Someday Jesus will present all believers to His Father as His brothers and sisters and children. The family resemblance will be unmistakable. No, not physical traits, but holiness, a measure of which should be evident in us today. May we always bring honor to the family name. Beloved, can others see your big Brother in you?

Hebrews: Am I a Child of God?

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The humanity of Jesus has long been a point of contention among scholars, theologians, and skeptics. It is difficult to grasp the idea that Jesus is God. A man. The divine in human flesh. It raises so many questions. Why would God subject His one and only Son to the frailties of a human body?  Why would He send Him away from perfection in heaven to walk with sinful men? Why would He impose death on His own Son for such sinful, ungrateful creatures? The author of Hebrews gives us several points in these next eight verses.

We’ll start here: “In bringing many sons to glory . . .” (Hebrews 2:10a).

God’s plan was to “bring many sons to glory,” to bring lost human beings into His eternal family. You have probably heard someone say “We are all God’s children.” It’s a nice sentiment, but it isn’t true. We are all God’s creation, but only those who have trusted in Christ as their Savior are God’s children. Jesus said, “Whoever does the will of my Father in heaven is my brother and sister . . .” (Matthew 12:50). What is the will of the Father?  “My Father’s will is that everyone who looks to the Son and believes in Him shall have eternal life . . .” (John 6:40).  The children of God believe in the Son of God. God’s desire is not to build a household of servants or an army of soldiers or a cult of mindless followers, but a family. Jesus’ death and resurrection are His means to accomplish that goal.

How do you know if you’re a child of God? If you “walk in the light” (1 John 1:7). If you “obey His commands” (2:3; 5:3). If you “walk as Jesus did” (2:6). If you “love your brother” (2:10; 3:10, 11; 4:21). If you do not “love the world” (2:15).  If you “do what is right” (3:10). If you “love with actions and in truth” (3:18-19). If you “acknowledge that Jesus Christ has come from God” (4:2). If you believe “that Jesus is the Christ” (5:1). If you “do not continue to sin” (5:18).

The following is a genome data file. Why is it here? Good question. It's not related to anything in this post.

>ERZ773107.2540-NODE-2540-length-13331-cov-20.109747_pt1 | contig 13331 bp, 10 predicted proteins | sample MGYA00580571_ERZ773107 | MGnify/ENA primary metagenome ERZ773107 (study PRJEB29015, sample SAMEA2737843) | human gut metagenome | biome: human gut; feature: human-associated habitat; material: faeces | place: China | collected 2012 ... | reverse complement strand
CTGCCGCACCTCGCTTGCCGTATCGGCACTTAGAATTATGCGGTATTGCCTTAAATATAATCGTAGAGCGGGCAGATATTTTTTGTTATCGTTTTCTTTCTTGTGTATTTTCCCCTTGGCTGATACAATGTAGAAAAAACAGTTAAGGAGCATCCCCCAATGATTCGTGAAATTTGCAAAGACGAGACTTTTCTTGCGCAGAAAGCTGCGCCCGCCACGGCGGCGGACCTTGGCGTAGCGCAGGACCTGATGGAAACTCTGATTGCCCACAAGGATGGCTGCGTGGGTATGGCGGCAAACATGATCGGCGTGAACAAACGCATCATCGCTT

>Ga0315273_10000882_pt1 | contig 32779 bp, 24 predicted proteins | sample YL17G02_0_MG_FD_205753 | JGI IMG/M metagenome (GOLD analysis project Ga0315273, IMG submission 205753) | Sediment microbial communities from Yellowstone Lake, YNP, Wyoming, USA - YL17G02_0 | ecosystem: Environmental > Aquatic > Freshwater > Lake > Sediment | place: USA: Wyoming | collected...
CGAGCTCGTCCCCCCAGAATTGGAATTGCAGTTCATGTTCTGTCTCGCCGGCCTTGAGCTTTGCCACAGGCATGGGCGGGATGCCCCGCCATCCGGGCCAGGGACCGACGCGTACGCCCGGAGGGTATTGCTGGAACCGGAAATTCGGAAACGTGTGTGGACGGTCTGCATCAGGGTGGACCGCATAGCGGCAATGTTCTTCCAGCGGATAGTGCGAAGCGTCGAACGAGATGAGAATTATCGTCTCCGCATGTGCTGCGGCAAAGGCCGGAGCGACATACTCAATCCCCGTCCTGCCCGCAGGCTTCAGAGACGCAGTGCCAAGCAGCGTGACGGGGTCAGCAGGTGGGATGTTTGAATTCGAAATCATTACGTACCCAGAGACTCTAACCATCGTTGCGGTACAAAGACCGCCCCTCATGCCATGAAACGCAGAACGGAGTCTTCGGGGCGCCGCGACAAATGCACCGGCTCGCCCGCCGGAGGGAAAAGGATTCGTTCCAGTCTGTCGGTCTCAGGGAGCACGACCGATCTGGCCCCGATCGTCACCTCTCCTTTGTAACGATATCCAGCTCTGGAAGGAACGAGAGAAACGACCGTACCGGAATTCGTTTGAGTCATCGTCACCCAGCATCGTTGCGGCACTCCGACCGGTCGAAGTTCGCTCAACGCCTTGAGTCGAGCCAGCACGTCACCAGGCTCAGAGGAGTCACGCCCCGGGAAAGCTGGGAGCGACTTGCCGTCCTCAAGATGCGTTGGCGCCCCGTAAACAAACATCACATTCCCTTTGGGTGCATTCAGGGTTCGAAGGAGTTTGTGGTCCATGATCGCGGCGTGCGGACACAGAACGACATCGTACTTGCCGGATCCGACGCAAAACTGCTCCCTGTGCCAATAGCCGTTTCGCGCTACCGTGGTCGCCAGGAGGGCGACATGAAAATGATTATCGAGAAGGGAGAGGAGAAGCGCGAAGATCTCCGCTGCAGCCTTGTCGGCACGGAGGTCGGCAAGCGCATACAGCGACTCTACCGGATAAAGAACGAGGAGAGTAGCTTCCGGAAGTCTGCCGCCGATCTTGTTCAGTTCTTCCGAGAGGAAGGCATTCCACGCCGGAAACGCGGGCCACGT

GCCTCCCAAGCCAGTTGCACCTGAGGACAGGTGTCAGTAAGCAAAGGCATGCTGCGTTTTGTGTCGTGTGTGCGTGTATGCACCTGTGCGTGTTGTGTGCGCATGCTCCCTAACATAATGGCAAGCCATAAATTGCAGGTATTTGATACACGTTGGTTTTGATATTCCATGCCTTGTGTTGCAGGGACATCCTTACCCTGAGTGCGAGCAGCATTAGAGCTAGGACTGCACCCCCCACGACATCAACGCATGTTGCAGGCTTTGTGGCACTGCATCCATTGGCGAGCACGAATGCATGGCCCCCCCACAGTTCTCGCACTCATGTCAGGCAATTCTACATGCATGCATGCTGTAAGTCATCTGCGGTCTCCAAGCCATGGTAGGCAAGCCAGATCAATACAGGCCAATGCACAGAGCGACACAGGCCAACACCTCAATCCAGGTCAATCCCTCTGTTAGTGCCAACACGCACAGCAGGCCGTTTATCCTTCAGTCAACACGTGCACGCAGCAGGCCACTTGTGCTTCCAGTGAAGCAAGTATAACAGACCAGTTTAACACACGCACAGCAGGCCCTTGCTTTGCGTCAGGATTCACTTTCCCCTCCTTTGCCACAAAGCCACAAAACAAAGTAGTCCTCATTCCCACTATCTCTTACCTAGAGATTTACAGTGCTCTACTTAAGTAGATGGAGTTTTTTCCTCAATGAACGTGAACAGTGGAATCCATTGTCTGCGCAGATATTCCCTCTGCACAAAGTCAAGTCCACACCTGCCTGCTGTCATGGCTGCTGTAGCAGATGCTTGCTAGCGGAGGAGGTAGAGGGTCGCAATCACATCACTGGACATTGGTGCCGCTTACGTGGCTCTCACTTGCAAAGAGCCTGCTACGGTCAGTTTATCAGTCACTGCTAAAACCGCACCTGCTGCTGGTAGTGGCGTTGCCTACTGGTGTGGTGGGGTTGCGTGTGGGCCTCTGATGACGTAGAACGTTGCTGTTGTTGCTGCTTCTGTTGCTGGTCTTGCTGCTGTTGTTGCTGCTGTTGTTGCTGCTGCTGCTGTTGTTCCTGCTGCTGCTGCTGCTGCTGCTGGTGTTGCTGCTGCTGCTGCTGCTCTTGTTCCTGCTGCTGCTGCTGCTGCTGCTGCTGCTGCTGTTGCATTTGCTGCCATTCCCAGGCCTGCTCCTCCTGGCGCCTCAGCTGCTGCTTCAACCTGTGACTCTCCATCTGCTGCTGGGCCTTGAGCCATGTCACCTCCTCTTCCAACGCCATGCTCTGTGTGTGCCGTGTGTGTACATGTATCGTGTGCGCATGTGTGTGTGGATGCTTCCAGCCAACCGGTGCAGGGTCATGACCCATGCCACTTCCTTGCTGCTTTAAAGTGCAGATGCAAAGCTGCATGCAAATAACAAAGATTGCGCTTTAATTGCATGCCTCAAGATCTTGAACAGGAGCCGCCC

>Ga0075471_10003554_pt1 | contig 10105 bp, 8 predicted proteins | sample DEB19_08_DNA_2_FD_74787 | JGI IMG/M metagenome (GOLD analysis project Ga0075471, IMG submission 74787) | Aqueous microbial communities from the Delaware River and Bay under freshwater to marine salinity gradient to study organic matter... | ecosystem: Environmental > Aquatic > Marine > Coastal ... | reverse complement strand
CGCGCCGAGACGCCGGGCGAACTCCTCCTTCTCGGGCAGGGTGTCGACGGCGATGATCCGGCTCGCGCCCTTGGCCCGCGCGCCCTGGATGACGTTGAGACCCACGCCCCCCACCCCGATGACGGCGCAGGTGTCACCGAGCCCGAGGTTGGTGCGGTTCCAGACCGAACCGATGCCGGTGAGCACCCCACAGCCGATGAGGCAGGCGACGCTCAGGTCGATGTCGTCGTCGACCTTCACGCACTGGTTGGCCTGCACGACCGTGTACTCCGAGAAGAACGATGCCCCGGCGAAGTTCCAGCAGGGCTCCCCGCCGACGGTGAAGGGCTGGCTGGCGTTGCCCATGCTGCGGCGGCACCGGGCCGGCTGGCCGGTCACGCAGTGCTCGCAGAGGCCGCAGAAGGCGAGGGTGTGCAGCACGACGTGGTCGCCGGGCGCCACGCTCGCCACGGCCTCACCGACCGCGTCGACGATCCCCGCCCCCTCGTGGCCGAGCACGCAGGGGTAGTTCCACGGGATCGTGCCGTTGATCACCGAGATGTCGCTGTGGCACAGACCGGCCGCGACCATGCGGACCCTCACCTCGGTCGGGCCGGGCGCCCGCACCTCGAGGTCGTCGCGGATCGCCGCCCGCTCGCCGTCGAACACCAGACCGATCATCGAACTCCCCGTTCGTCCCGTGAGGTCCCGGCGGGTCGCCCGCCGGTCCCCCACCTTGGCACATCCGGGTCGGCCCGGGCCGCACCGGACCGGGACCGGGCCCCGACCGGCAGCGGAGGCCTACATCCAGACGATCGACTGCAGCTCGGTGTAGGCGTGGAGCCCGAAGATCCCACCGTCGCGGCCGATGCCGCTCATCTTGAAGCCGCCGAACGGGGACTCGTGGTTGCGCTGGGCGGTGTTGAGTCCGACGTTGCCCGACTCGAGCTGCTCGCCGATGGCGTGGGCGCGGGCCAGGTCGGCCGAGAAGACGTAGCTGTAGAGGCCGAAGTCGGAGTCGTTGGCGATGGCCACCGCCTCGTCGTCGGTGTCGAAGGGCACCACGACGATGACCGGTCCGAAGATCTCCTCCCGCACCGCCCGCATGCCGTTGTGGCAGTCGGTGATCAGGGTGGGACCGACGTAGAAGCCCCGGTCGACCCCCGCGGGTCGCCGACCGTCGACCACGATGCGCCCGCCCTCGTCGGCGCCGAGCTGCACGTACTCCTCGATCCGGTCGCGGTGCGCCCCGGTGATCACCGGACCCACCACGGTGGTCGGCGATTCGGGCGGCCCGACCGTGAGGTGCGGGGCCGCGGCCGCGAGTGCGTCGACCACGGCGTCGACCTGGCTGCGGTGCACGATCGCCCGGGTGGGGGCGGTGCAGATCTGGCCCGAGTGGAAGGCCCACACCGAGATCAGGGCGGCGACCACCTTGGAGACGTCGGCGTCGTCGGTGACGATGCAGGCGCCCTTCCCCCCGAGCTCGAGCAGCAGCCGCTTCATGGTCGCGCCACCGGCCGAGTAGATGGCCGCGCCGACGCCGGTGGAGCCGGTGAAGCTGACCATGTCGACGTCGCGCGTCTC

The only question then is, Beloved, are you a child of God?

Are you sorry for your sin?

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The Apostle Paul had such a heart of love for his fellow believers. He prayed for them continually, asking for God’s blessing, favor, light, peace, Joy, hope, wisdom, and power. He encouraged them in the face of great opposition and persecution, even from his own prison cell. But one thing Paul did not do was coddle them in their sin. He called out their squabbling, arrogance, greed, gluttony (ouch), selfishness, and especially their sexual immorality. He would have none of it among God’s people. He was quick to chastise the Corinthian church for tolerating – and even applauding – gross sexual sin among the believers (1 Cor. 5).  He would be appalled at the church today. He later wrote, “I see that my letter hurt you, but only for a little while – yet now I am happy, not because you were made sorry, but because your sorrow led you to repentance” (2 Cor. 7:8-9).

Paul boldly pointed out their sin in all its ugliness and they were deeply convicted and greatly sorrowed. Have you ever been truly sorry for your sin? Have you ever let the Holy Spirit convict you to the point of grieving for your offense before God? Or have you let the world soothe you with mushy half-truths about love and tolerance? Let me give this to you straight – God loves you, but He does not tolerate sin. He convicts and chastens His children (Hebrews 12:6). That’s how you know He is your Father. The point of this chastening is not just to make you feel bad about yourself (which is how the world spins it). God calls out our sin so that we will turn away from it and turn back to Him. “Godly sorry brings repentance that leads to salvation and leaves no regret” (1 Cor. 7:10).